Reviewing Georgia Tech’s loss to Wake Forest

Georgia Tech forward Sylvester Ogbonda (24) fouls Wake Forest guard Bryant Crawford as he shoots in an NCAA basketball game Saturday, Feb. 4, 2017 at Joel Coliseum in Winston-Salem, N.C. The Demon Deacons defeated the Yellow Jackets, 81-69. (Allison Lee Isley/The Winston-Salem Journal via AP)

Georgia Tech forward Sylvester Ogbonda (24) fouls Wake Forest guard Bryant Crawford as he shoots in an NCAA basketball game Saturday, Feb. 4, 2017 at Joel Coliseum in Winston-Salem, N.C. The Demon Deacons defeated the Yellow Jackets, 81-69. (Allison Lee Isley/The Winston-Salem Journal via AP)

A look back at Georgia Tech’s 81-69 loss to Wake Forest Saturday in Winston-Salem, N.C. You can read the “5 things” story here.

Four factors*

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The big difference is in the top line. Wake Forest’s 53.6 percent on effective field-goal percentage was the second highest that Tech has permitted after the debacle against Duke. Wake Forest’s average coming into the game was 51.9 percent, meaning that what was just a little above average for the Demon Deacons offensively was pretty poor performance for the Yellow Jackets on defense.

Tech has lost in offensive rebounding percentage in eight of its 11 ACC games, which is not surprise in that offensive rebounding just isn’t something that the Jackets do well. Forward Quinton Stephens is having a great season on the glass as a power forward, but after him and center Ben Lammers, there isn’t a frontcourt player who can go win a lot of offensive rebounds. Think of someone like Charles Mitchell. Offensive rebounding, though, is a marker of energy and effort and, not surprisingly, Tech is 3-0 in the games in which it won that category (Clemson, Florida State and Notre Dame).

*Four factors follows the idea that the four statistics that most lead to success are effective field-goal percentage (which weights 3-point baskets proportionately), turnover percentage, offensive rebounding percentage and free throws per field-goal attempts.

Thought

Tech’s limitations with who was available was a big part of the loss, as Lammers played eight minutes in the first half with foul trouble and 26 altogether and guard Justin Moore didn’t play with an abdominal injury, but the Yellow Jackets didn’t play great offense, especially in the first half.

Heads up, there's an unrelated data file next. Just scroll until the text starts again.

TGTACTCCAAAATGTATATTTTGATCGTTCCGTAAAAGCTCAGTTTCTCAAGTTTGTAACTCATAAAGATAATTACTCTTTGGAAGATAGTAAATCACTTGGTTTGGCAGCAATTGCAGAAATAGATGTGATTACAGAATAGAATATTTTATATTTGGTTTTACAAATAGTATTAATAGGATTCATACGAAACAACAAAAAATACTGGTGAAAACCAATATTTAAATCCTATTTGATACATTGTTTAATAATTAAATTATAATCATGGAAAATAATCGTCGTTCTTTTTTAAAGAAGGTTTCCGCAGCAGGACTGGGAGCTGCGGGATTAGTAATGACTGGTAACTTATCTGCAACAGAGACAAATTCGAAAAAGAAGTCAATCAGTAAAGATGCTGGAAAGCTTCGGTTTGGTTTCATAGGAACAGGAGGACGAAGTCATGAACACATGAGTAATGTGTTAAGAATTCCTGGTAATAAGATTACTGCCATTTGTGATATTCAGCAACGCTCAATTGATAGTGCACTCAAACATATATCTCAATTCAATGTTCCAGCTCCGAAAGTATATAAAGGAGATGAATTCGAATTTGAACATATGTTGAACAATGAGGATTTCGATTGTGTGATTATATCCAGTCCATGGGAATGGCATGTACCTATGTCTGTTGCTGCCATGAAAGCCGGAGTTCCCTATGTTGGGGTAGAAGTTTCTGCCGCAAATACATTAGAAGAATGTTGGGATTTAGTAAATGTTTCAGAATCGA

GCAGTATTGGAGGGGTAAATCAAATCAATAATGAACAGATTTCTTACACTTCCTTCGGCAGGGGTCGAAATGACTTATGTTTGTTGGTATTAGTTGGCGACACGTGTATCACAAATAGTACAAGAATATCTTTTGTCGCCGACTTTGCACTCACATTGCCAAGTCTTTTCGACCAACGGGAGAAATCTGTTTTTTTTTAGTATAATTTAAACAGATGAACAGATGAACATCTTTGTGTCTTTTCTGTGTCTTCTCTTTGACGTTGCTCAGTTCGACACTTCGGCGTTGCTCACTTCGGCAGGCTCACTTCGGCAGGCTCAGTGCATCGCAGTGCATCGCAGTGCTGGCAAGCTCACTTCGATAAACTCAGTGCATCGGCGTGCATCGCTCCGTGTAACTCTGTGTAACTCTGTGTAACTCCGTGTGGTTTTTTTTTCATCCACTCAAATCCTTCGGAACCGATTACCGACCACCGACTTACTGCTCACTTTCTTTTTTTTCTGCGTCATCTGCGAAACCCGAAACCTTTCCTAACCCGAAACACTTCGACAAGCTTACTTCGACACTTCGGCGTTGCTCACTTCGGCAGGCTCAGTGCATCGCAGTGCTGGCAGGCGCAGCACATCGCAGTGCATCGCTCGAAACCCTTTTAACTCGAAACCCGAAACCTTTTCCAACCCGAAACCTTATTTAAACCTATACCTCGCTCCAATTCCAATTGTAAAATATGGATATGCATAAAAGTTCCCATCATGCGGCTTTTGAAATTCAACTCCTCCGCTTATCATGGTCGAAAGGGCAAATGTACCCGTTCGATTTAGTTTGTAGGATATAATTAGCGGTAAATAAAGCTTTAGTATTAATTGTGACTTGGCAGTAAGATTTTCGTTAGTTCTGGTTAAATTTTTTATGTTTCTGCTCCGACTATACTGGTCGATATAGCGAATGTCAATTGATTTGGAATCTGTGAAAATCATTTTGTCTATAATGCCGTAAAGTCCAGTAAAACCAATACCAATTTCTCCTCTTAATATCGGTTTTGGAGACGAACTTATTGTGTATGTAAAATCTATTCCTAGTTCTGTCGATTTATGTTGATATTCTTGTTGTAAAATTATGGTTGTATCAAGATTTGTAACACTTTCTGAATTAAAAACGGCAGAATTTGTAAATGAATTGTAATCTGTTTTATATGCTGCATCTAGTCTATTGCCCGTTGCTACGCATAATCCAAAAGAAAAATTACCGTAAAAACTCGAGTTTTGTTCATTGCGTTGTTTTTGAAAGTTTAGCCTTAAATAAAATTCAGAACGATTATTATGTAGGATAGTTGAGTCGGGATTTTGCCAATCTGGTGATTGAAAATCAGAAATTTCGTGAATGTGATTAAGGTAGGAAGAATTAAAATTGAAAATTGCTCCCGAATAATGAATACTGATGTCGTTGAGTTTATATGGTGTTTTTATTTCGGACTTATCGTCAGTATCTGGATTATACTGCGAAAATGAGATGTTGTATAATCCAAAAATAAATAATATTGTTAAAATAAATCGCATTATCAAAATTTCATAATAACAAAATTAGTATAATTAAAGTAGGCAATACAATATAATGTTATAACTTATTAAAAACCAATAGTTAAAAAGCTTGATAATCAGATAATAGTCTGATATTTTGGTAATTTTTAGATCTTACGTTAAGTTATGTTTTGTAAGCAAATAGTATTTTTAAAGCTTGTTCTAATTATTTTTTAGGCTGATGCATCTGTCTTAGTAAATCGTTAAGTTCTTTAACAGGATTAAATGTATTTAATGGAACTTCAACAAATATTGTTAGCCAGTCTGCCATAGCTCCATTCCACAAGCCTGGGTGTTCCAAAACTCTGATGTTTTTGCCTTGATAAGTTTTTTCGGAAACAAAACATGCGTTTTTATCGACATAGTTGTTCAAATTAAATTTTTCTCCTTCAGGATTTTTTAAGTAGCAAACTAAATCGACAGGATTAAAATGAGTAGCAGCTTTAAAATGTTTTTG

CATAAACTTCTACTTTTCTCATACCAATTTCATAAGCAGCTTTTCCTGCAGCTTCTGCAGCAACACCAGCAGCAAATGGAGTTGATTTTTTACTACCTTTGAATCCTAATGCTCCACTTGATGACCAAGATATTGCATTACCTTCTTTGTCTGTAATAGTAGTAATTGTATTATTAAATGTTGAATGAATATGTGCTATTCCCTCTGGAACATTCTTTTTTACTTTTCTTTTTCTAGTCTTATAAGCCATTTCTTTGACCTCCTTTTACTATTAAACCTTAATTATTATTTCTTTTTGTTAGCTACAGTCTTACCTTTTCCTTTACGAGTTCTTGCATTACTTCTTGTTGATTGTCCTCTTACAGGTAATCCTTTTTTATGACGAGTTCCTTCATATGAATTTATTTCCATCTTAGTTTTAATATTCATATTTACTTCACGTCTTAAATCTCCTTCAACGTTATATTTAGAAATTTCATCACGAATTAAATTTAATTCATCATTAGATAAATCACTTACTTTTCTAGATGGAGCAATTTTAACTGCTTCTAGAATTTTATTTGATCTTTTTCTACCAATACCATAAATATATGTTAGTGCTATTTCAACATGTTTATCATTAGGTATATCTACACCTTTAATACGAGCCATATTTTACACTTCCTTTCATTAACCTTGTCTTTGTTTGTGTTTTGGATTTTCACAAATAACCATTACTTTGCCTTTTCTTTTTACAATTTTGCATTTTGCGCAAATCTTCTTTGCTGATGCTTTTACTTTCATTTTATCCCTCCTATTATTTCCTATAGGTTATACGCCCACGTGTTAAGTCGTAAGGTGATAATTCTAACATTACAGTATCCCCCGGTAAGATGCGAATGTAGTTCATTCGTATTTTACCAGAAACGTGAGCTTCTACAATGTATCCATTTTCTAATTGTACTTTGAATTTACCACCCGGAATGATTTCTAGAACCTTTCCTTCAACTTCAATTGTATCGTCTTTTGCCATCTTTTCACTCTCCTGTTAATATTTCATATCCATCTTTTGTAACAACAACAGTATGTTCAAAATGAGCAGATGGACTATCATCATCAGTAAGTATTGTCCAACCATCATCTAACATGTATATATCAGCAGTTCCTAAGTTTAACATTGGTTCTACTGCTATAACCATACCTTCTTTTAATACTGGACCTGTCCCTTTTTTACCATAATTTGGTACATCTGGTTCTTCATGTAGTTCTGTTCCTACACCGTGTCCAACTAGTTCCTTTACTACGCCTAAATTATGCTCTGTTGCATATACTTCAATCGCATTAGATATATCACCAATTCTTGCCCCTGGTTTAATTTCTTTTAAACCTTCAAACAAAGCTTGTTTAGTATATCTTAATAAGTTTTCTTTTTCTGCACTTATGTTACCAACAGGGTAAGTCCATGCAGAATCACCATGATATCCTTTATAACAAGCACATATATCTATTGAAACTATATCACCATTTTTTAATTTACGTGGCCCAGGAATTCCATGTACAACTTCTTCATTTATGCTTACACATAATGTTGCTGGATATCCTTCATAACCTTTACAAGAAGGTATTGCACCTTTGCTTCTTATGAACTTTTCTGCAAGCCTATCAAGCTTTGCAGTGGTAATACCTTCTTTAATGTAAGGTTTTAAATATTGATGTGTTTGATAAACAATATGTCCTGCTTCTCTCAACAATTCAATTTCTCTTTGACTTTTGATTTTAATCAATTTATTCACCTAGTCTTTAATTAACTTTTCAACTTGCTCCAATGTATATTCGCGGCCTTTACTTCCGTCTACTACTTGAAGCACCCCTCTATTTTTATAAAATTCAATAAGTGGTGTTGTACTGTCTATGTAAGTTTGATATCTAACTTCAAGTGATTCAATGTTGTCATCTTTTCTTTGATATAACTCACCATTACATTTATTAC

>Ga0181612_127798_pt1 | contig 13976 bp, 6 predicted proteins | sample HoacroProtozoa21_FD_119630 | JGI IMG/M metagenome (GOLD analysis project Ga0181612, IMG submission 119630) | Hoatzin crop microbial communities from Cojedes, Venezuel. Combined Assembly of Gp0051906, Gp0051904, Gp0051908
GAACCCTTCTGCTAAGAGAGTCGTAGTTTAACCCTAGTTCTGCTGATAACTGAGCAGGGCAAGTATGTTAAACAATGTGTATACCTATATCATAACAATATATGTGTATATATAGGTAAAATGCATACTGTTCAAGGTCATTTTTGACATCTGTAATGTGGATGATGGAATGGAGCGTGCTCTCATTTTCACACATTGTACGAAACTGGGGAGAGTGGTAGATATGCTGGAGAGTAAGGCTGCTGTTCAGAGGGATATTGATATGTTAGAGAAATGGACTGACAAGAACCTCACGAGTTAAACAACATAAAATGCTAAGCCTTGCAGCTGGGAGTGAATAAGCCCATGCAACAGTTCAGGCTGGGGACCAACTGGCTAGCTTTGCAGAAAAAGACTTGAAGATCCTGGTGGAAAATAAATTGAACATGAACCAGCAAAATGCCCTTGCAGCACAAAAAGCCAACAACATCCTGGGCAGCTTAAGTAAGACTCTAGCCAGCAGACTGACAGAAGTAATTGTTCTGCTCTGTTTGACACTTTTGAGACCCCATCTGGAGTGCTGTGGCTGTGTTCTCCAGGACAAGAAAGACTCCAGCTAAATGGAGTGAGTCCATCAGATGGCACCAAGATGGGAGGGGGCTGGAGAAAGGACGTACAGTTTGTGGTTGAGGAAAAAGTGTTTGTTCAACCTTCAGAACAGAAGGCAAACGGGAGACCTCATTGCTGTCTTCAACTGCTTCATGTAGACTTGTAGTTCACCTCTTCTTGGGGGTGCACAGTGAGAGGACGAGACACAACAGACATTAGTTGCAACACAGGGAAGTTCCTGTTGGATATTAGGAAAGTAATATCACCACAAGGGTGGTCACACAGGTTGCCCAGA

The shot selection was sometimes rushed and there were nine turnovers in 33 possessions. Tech was 8-for-27 in the first half, including 5-for-18 inside the 3-point arc. That is pretty dreadful.

A lot of it had to do with Lammers being out for 12 of the first 20 minutes due to foul trouble, but it wasn’t all of it. Needing to be near perfect against Wake Forest, Tech just wasn’t.

“I felt we massaged too much, trying to play one-on-one basketball, and we’re just not good enough to do that,” Josh Pastner said.

For NCAA tournament hopes, any loss is punitive. A 13-10 record, even with very impressive wins, is a detriment, and this was an opportunity to win a tough and impressive game. Particularly given the circumstances, it would have said a lot, but the Jackets didn’t give themselves much of a chance against a team that doesn’t defend particularly well.

Stat of the game

Wake Forest was 6-for-13 from 3-point range in the second half. That included makes on the first two possessions of the half, which extended a six-point halftime lead to 12. Tech didn’t go away in the final 20 minutes, despite a lot of reasons to do so, but timely 3-pointers kept the Demon Deacons’ safely ahead.

“We played hard, but we can’t spot them six points starting the second half,” forward Quinton Stephens said.

Quote of the game

“We’ve become a good team. We just are hanging by a thread in many, many areas.” – Pastner

Individually speaking

Forward Sylvester Ogbonda, pressed into action when center Ben Lammers got into foul trouble in the first half, did about as well as could be hoped. Ogbonda, who had been in only three of Tech’s 10 ACC games for a total of 14 minutes, equaled that total Saturday for a career high. He was active on the glass (two rebounds and was effective boxing out) and didn’t back down physically, which led to his fouling out so quickly.

He wasn’t ready to play such an integral role in the offense, as the offense ran through him as it does through Lammers when he was on the floor, but he didn’t turn the ball over and even scored on a jump hook and got to the line four times. He finished with five points.

“Sylvester came in and did a nice job for us,” Pastner said.

Stephens had his fifth double-double of the season with 14 points and 11 rebounds, the latter a team high. He’d need to do some work, but he and Lammers both are in the neighborhood of becoming the first Tech players to average a double-double since Alvin Jones in 2000-01. Stephens is averaging 10.7 points per game with 8.3 rebounds, while Lammers is at 14.8 and 9.5. For Stephens to finish the regular season with 10 rebounds (not rounding up), he would need to average 14.9 rebounds per game, which might be asking a bit much. For Lammers, he needs to average 11.4.

From my iPhone

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The vantage point from my seat at the press table. It’s probably my favorite of any arena in the ACC as it’s, as you can tell, right next to the visiting bench. You see and hear a lot that you don’t virtually anywhere else.

On a personal note

On the topic of vantage point, I was granted a pretty good one for the entire trip. I was allowed to be a part of the team’s travel party and was there for the flight, the team meals, a meeting, shootaround and halftime. It was for a story that will run this week. I think, or at least hope, you’ll find it an interesting read.


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